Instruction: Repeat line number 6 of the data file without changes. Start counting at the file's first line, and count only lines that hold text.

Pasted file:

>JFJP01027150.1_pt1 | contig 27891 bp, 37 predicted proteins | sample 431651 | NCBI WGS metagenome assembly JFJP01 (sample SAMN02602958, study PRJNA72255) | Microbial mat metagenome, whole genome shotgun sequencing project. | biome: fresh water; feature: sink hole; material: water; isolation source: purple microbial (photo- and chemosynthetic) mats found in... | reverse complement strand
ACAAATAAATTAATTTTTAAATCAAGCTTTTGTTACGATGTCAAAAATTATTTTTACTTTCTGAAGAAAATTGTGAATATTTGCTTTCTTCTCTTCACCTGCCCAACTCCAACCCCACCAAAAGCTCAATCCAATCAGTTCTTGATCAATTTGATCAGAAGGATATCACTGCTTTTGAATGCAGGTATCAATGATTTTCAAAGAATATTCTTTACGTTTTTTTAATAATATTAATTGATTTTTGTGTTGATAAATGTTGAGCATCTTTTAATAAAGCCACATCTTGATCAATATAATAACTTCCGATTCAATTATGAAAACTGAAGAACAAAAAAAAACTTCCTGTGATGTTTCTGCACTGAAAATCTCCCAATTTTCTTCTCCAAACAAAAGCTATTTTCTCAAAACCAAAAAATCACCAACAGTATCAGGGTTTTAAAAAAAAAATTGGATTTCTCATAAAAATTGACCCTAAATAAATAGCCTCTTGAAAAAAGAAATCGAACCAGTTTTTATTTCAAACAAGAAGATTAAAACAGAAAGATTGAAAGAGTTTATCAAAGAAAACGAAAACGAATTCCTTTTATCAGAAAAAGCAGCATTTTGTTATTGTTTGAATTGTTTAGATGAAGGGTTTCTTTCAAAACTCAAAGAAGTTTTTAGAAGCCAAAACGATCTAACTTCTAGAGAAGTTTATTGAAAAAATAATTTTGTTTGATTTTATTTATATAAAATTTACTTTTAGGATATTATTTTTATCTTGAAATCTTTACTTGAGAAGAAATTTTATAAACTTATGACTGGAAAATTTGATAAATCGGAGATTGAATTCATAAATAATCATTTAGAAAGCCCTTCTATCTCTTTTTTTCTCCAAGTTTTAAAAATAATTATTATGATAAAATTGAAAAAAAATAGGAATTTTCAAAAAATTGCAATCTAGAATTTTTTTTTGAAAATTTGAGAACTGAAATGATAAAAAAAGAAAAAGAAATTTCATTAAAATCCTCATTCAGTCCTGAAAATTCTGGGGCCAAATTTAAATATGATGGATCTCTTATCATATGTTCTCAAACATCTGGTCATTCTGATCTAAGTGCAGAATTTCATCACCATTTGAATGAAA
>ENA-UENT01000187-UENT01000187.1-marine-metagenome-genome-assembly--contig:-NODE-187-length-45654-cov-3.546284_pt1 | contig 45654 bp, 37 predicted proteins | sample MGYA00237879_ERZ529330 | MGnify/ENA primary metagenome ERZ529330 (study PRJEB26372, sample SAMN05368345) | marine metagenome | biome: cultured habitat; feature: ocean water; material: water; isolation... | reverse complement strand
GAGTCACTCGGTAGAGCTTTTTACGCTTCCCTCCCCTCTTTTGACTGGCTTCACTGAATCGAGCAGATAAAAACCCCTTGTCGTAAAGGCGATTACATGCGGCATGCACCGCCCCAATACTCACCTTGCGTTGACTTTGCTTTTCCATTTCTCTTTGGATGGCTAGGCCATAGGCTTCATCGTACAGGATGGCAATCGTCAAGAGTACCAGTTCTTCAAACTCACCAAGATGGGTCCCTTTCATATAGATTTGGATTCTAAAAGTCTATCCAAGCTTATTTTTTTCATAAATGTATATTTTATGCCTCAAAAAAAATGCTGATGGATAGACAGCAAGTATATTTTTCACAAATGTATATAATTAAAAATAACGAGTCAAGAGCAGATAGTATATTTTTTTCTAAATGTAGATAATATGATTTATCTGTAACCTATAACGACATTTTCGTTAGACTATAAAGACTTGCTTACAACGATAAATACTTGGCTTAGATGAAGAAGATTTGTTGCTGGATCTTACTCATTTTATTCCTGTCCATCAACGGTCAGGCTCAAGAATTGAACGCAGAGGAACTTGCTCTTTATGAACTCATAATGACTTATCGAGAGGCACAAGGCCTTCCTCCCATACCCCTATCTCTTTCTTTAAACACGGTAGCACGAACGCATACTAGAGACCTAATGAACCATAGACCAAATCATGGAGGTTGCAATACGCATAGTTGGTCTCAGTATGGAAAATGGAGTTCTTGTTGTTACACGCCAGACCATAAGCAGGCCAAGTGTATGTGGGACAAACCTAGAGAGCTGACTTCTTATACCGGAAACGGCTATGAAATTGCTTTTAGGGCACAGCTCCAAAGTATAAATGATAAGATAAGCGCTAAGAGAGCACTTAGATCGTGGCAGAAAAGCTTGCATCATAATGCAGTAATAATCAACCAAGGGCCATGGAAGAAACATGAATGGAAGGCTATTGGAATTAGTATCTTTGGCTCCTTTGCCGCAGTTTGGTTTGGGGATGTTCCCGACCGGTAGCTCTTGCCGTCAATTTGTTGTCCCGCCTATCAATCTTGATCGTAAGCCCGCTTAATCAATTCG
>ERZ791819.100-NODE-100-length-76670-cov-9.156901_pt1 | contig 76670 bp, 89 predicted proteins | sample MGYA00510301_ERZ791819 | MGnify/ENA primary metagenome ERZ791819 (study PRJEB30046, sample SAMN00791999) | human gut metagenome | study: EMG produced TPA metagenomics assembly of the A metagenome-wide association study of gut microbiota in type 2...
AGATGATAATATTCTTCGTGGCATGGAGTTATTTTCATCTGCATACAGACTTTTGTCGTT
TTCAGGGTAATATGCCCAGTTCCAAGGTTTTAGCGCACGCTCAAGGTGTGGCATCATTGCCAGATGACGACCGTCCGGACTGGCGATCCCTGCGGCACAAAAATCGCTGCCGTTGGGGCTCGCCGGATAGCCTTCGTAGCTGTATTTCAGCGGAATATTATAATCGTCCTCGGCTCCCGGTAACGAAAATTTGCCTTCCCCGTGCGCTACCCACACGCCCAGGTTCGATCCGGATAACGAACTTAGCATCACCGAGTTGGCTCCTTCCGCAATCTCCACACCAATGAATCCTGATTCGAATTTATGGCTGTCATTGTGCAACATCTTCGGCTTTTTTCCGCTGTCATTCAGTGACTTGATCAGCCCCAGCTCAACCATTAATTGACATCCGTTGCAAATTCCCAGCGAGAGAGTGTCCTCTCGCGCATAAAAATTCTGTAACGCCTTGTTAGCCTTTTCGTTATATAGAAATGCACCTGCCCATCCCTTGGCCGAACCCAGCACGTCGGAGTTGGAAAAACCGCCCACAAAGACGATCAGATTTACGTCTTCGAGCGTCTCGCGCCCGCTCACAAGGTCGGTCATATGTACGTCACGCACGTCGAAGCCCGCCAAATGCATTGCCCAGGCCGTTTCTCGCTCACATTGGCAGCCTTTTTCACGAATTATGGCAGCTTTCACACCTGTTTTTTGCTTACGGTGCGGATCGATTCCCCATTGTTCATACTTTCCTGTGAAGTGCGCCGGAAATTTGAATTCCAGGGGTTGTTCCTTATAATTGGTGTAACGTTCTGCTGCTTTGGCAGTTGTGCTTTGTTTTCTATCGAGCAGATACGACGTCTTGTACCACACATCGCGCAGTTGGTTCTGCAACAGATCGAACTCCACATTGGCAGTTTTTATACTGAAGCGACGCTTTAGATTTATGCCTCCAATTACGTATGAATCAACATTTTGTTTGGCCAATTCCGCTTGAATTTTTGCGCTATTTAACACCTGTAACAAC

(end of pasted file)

AGATGATAATATTCTTCGTGGCATGGAGTTATTTTCATCTGCATACAGACTTTTGTCGTT